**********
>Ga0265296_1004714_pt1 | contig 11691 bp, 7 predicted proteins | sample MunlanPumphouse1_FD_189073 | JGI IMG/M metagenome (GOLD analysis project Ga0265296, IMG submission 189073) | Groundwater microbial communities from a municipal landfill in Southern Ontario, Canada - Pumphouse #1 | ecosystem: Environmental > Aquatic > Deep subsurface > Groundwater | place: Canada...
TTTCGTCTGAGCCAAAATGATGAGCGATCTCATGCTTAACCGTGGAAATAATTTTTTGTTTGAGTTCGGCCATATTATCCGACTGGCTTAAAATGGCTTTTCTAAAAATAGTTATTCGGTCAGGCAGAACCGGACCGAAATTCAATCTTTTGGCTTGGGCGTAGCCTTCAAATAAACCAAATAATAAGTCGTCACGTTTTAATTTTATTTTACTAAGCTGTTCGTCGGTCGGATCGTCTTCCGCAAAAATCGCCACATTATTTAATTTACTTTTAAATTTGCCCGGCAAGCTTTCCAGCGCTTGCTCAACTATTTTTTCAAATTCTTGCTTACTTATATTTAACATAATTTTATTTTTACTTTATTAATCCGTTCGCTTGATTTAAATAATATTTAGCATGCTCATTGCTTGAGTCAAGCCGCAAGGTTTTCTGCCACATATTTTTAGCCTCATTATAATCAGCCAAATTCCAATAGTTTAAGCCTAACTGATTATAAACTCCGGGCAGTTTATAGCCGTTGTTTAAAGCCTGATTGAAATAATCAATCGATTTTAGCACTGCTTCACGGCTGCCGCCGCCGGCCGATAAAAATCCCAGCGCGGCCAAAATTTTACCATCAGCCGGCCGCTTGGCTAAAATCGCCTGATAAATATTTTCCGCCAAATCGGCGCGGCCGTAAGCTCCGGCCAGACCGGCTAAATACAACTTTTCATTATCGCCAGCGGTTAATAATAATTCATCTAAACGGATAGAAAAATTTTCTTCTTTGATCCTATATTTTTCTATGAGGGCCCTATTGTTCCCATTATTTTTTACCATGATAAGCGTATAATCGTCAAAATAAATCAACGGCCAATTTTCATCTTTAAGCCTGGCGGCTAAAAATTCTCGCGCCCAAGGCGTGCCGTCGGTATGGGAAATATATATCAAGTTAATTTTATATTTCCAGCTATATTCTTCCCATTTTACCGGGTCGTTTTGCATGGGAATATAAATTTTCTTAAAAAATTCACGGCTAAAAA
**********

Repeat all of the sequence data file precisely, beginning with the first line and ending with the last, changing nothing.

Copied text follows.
>Ga0265296_1004714_pt1 | contig 11691 bp, 7 predicted proteins | sample MunlanPumphouse1_FD_189073 | JGI IMG/M metagenome (GOLD analysis project Ga0265296, IMG submission 189073) | Groundwater microbial communities from a municipal landfill in Southern Ontario, Canada - Pumphouse #1 | ecosystem: Environmental > Aquatic > Deep subsurface > Groundwater | place: Canada...
TTTCGTCTGAGCCAAAATGATGAGCGATCTCATGCTTAACCGTGGAAATAATTTTTTGTTTGAGTTCGGCCATATTATCCGACTGGCTTAAAATGGCTTTTCTAAAAATAGTTATTCGGTCAGGCAGAACCGGACCGAAATTCAATCTTTTGGCTTGGGCGTAGCCTTCAAATAAACCAAATAATAAGTCGTCACGTTTTAATTTTATTTTACTAAGCTGTTCGTCGGTCGGATCGTCTTCCGCAAAAATCGCCACATTATTTAATTTACTTTTAAATTTGCCCGGCAAGCTTTCCAGCGCTTGCTCAACTATTTTTTCAAATTCTTGCTTACTTATATTTAACATAATTTTATTTTTACTTTATTAATCCGTTCGCTTGATTTAAATAATATTTAGCATGCTCATTGCTTGAGTCAAGCCGCAAGGTTTTCTGCCACATATTTTTAGCCTCATTATAATCAGCCAAATTCCAATAGTTTAAGCCTAACTGATTATAAACTCCGGGCAGTTTATAGCCGTTGTTTAAAGCCTGATTGAAATAATCAATCGATTTTAGCACTGCTTCACGGCTGCCGCCGCCGGCCGATAAAAATCCCAGCGCGGCCAAAATTTTACCATCAGCCGGCCGCTTGGCTAAAATCGCCTGATAAATATTTTCCGCCAAATCGGCGCGGCCGTAAGCTCCGGCCAGACCGGCTAAATACAACTTTTCATTATCGCCAGCGGTTAATAATAATTCATCTAAACGGATAGAAAAATTTTCTTCTTTGATCCTATATTTTTCTATGAGGGCCCTATTGTTCCCATTATTTTTTACCATGATAAGCGTATAATCGTCAAAATAAATCAACGGCCAATTTTCATCTTTAAGCCTGGCGGCTAAAAATTCTCGCGCCCAAGGCGTGCCGTCGGTATGGGAAATATATATCAAGTTAATTTTATATTTCCAGCTATATTCTTCCCATTTTACCGGGTCGTTTTGCATGGGAATATAAATTTTCTTAAAAAATTCACGGCTAAAAA